The Bible Society have a post about the Duke and Duchess of Cambridge attending an Easter Morning service at St Andrew’s Anglican Cathedral in Sydney.
You can easily search around and find many other articles.
Perhaps not all of those will mention the central focus of the morning.
“Despite the hype and thousands of royal fans clamouring for a glimpse of the royal couple beyond the Cathedral doors, no mention was made of the Duke and Duchess during the service. In a nod to the real reason for Easter, the Dean of the Cathedral, Phillip Jensen said in his opening remarks: “We’re here today to welcome the Prince—of Peace, the Lord of Lords, the King of Kings.””

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Mike Baird, New South Wales’ New Premier On Character And Personal Faith (via CPX)

Mike Baird is the new Premier of New South Wales following his predecessor’s rapid departure due to forgetfulness.
Christian Faith wasted no time posting this three-year old interview with Baird conducted by the Centre For Public Christianity.
It provides a little bit of background and some information on the new leader of New South Wales’ aspirations regarding personal character.

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Thine Is The Glory – Sunday Songs

We sang this at a sunrise service led by the local pastors and later at mgpc.
What more needs to be said.
He is risen!

The lyrics:
Thine is the glory,
risen, conquering Son;
endless is the victory
thou o’er death hast won.
Angels in bright raiment
rolled the stone away,
kept the folded grave-clothes
where thy body lay.
Thine is the glory,
risen, conquering Son;
endless is the victory
thou o’er death hast won.
Lo! Jesus meets us,
risen from the tomb;
lovingly he greets us,
scatters fear and gloom.
Let the church with gladness
hymns of triumph sing,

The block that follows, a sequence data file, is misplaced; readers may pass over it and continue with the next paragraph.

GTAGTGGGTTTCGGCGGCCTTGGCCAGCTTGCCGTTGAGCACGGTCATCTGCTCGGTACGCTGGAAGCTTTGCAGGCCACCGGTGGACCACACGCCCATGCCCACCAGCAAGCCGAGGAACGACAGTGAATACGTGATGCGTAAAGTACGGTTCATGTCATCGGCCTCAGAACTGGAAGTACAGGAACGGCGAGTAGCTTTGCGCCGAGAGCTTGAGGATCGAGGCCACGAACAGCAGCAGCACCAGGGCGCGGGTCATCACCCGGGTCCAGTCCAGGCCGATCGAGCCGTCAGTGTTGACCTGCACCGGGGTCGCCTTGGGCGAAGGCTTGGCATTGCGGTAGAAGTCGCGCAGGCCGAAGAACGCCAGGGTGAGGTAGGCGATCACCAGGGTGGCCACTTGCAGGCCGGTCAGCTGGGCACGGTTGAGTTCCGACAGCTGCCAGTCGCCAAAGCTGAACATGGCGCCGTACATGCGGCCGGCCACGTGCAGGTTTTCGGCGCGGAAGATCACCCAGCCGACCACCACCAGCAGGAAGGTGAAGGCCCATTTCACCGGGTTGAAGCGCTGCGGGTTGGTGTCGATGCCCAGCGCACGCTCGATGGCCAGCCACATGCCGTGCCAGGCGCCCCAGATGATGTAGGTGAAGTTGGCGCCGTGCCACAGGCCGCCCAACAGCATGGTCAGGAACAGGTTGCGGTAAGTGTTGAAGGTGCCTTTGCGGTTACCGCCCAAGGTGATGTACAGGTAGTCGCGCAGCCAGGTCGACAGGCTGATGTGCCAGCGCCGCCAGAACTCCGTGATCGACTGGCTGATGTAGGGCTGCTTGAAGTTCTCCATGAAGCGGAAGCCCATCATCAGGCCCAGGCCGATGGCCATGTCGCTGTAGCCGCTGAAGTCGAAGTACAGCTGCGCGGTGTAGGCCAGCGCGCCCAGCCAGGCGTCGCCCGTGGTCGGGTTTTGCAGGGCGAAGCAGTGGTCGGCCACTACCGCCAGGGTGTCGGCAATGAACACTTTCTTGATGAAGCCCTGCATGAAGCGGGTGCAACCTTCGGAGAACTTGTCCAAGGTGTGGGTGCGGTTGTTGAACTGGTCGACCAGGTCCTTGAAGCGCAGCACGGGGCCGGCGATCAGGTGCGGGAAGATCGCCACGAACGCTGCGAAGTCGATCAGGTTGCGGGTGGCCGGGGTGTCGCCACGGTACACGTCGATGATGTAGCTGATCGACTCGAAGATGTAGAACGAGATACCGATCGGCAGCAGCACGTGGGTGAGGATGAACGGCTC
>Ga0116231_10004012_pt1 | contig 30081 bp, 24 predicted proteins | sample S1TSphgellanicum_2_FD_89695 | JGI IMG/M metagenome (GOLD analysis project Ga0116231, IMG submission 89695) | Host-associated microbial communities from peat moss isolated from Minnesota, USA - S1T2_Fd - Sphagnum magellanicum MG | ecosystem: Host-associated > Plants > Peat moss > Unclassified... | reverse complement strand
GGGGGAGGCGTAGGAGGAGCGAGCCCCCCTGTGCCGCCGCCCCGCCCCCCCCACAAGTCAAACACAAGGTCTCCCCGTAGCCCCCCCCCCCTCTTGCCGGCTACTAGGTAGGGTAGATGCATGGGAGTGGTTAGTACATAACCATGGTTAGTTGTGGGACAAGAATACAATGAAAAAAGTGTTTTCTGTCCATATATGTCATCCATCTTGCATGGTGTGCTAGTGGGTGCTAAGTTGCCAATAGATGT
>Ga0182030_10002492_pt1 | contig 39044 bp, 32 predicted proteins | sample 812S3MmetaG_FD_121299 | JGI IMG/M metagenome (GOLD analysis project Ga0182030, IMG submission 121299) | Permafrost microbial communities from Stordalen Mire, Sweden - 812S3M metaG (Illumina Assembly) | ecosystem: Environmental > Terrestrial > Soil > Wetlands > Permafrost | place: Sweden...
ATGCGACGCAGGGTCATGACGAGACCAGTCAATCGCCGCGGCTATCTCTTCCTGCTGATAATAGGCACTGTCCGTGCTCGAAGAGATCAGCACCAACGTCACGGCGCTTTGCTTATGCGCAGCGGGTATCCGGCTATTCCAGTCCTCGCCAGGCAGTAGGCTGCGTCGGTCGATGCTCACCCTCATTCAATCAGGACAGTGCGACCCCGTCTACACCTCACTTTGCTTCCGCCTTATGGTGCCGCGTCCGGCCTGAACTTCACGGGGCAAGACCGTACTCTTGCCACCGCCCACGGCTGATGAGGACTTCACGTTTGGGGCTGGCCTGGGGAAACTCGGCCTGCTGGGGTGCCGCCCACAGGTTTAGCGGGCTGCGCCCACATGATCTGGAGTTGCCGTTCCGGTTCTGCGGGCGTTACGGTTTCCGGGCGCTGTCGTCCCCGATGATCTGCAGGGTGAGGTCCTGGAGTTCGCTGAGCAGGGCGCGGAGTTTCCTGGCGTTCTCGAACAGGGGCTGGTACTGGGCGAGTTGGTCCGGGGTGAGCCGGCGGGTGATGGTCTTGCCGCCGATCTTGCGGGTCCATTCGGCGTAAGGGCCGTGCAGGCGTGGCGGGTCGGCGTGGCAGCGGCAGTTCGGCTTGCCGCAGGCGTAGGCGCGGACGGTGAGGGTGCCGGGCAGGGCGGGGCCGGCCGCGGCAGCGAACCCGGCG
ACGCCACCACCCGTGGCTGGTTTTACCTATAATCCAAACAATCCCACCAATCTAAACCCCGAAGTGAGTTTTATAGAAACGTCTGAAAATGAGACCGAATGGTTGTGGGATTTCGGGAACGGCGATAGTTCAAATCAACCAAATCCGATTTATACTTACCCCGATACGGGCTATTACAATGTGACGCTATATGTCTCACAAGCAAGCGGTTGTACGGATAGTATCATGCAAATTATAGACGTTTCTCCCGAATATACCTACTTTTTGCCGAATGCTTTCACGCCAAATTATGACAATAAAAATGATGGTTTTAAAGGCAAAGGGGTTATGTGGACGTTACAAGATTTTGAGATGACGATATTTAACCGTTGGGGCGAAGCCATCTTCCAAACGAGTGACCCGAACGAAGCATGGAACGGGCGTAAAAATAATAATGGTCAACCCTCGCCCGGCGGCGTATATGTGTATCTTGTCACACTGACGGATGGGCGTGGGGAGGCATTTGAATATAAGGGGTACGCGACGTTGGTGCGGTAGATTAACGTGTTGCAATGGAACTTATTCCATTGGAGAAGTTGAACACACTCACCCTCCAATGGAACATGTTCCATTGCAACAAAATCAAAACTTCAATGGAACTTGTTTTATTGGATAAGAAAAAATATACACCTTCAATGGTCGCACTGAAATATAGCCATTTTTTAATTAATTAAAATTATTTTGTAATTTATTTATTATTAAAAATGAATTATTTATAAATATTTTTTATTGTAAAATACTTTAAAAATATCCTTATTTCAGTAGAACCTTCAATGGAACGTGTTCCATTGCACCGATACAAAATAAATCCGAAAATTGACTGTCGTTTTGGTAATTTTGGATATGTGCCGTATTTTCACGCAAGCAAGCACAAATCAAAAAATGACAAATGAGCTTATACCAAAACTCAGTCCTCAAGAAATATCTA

for the Lord now liveth;
death hath lost its sting.
No more we doubt thee,
glorious Prince of life!
Life is naught without thee;
aid us in our strife.
Make us more than conquerors
through thy deathless love;
bring us safe through Jordan
to thy home above.

I think we sounded as good as this, so it’ll give you some idea of how we went.

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Heidelberg Catechism – Lord’s Day 16

Heidelberg Catechism – Lord’s Day 16

Q. Why did Christ have to suffer death?
A. Because the righteousness and truth of God are such that nothing else could make reparation for our sins except the death of the Son of God.

Q. Why was he “buried”?
A. To confirm the fact that he was really dead.

Q. Since, then, Christ died for us, why must we also die?
A. Our death is not a reparation for our sins, but only a dying to sin and an entering into eternal life.

Q. What further benefit do we receive from the sacrifice and death of Christ on the cross?
A. That by his power our old self is crucified, put to death, and buried with him, so that the evil passions of our mortal bodies may reign in us no more, but that we may offer ourselves to him as a sacrifice of thanksgiving.

Q. Why is there added: “He descended into hell”?
A. That in my severest tribulations I may be assured that Christ my Lord has redeemed me from hellish anxieties and torment by the unspeakable anguish, pains, and terrors which he suffered in his soul both on the cross and before.